WHAT IT IS PROPER TO LEARN [Talmud Torah :what to learn]
(Tana d'Vei Eliyahu): One who learns Halachos every day is a Ben Olam ha'Ba. We read "Halichos Olam Lo" like "Halachos". (The world to come is for him.)
Kidushin 30a (Rav Safra): "V'Shinantam (you will teach them) to your sons" - since it did not say "v'Shanisam", we expound this to say v'Shilashtam (you will divide in thirds);
One should divide his days in three. One third he should learn written Torah, one third Mishnah, and one third Gemara.
Sanhedrin 24a (R. Yochanan): "Bavel" alludes to the Talmud of Bavel, which is Balul (blended) with Mikra (written Torah), Mishnah, and Talmud.
Rambam (Hilchos Talmud Torah 1:11): One must divide his learning in three, and learn a third Mikra, a third Oral Torah, and a third Gemara. Gemara is understanding the end from the beginning, understanding one matter amidst another, comparing one matter to another and understanding the methods of expounding the Torah until he understands the essence of the Mitzvah and how the Isur and Heter result from teachings that he heard.
Rambam (12): This is at the beginning of one's learning. After one matures in Torah and he need not learn Mikra or engage constantly in oral Torah, he reads Mikra and teachings at regular intervals, lest he forget laws of Torah, and he fully focuses on Talmud, according to his ability.
Kesef Mishneh: Obviously, Gemara needs more time than Mikra and Mishnah. People rely on this not to divide the time in thirds.
Ran (Avodah Zarah 5b DH Ki): One divides the days of the week, and learns a third Mikra, a third Mishnah, and a third Talmud. I.e. he divides his time among them. He need not give equal amounts of time to each of them, for Gemara needs much time, and even Mishnah is harder than Mikra. He gives to each the time proper for it.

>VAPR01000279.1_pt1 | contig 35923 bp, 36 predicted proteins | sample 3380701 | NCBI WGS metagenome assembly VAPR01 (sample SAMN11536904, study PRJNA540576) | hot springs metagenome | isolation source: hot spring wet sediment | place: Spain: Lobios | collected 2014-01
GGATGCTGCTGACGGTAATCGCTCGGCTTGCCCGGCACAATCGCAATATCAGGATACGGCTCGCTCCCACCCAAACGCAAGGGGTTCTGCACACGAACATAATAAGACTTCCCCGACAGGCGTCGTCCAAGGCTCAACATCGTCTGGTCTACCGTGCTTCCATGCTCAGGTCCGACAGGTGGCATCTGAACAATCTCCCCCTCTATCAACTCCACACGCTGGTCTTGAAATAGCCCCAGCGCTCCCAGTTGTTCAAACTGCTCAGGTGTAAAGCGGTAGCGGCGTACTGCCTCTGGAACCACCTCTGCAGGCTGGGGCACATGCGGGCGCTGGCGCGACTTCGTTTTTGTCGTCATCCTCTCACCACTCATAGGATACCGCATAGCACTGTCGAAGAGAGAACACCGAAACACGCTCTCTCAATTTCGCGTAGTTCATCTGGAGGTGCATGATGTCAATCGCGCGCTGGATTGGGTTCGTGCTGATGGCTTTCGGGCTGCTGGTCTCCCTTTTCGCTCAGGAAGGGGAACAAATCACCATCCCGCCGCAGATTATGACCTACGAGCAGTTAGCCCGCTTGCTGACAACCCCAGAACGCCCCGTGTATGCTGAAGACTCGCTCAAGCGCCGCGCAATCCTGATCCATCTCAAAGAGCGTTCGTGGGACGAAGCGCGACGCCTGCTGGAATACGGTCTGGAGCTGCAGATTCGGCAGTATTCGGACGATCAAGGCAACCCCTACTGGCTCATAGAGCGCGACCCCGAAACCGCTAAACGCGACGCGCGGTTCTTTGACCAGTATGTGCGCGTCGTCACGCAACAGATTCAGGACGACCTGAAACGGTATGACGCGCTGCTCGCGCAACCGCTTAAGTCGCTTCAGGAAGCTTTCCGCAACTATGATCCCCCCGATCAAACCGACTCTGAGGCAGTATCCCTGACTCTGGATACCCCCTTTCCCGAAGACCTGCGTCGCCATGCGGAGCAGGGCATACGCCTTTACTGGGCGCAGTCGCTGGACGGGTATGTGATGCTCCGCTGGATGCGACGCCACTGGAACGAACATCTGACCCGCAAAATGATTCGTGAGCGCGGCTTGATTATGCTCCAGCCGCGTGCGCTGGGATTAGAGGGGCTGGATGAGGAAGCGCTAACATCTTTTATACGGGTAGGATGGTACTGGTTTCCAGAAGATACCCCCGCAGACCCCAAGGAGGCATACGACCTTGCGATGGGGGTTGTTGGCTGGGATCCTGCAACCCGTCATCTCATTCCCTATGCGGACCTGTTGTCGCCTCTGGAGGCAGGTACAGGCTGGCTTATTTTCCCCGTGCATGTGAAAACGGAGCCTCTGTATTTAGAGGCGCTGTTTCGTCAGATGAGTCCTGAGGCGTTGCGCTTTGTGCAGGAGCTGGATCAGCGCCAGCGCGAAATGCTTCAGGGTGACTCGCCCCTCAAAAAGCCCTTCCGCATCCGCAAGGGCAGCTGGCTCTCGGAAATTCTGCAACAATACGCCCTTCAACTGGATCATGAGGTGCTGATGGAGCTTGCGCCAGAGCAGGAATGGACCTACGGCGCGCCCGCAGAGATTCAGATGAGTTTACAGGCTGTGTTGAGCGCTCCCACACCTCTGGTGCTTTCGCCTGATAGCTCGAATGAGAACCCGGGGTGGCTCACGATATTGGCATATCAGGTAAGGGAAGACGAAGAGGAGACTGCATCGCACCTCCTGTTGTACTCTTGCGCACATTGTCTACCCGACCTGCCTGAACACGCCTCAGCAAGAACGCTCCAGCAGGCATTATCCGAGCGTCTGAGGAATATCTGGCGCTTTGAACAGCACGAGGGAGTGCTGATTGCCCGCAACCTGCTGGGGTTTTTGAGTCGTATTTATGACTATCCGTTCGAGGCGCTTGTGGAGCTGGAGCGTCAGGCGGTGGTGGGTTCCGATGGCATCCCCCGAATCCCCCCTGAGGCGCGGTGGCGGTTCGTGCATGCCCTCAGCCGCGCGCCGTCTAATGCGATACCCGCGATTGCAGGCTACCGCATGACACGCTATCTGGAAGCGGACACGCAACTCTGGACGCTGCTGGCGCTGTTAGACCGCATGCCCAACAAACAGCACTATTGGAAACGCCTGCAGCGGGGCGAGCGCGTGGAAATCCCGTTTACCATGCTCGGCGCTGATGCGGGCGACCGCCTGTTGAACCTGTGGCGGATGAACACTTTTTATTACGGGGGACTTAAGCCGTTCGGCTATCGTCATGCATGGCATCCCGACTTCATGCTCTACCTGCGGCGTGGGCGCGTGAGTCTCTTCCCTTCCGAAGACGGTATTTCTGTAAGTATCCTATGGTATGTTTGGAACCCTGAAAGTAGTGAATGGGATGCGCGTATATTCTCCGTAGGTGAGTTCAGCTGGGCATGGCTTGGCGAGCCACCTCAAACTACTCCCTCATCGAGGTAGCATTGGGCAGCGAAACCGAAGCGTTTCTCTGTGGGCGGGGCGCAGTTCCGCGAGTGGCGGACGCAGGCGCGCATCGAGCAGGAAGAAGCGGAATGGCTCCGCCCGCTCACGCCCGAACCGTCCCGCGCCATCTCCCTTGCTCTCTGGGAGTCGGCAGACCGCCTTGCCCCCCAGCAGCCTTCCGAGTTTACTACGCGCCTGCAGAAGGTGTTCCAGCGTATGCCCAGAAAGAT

Tosfos (73a DH Tana): Some texts omit this ('anyone who learns Halachos...') It is in Rashi's text, and R. Tam amended his text to include it. It was included because the Gemara discussed a Halachah (a tradition from Moshe from Sinai), so it ends with a nice matter.
Maharsha (DH Tana): This teaching was brought at the end of Megilah, after R. Zeira's teaching that Benos Yisrael sit seven clean days even after a drop of blood. Kinim (obligations to bring birds for Korbanos) and Pischei (the start of) Nidah are Gufei (primary) Halachos; Tekufos and Gematriyos are accompaniments of Chachmah (Avos, Sof Perek 3). All of these involve great calculations and it is easy to err. However, an error in the latter would not cause problems. Even if Beis Din errs, their rulings (about a leap year or making the month 29 or 30 days) are valid. Therefore, this is not called Gufei Halachos. An error about Nidah (which can lead to Kinim) is likely to cause an Isur Kares. This is why R. Zeira's stringency was adopted! One might have thought that nowadays one need not learn Nidah, since R. Zeira's stringency fixes everything. Therefore, the Gemara teaches that whoever learns Halachos every day is a Ben Olam ha'Ba.
Tzitz Eliezer (12:93): We learn not only to know how to fulfill the Halachos. The learning itself enables one to merit the world to come. Therefore, there is no limit. One should learn Shas and repeat it his entire life. R. Nisim Ga'on (Sof Berachos) says that the exertion of learning brings Chachamim to continue to praise Hash-m and learn Torah also in the world to come.
Me'iri (DH Kol): 'One who learns Halachos' means that he investigates the Sugya thoroughly enough to decide the Halachah. He is guaranteed to be a Ben Olam ha'Ba, for through this his Hora'ah is proper. He benefits people through his rulings, and does not cause them to stumble, like Talmidim who do not learn so thoroughly.
Question: Reuven never learned Halachah with a Rebbi, and he does not know the ways of Halachah or its Perush or how to read it, but he has seen many Teshuvos of Ge'onim and Sifrei Dinim. There are mistakes in the copying of the Teshuvos, and perhaps the author later retracted. Can Reuven rule based on them in the same matter if he does not understand the matter, and from where in the Gemara we learn it, especially if he does not fear Shamayim and people have testified to his evil? They testified that one day he learned from one Gaon, and another day he attribute the same law to another Gaon.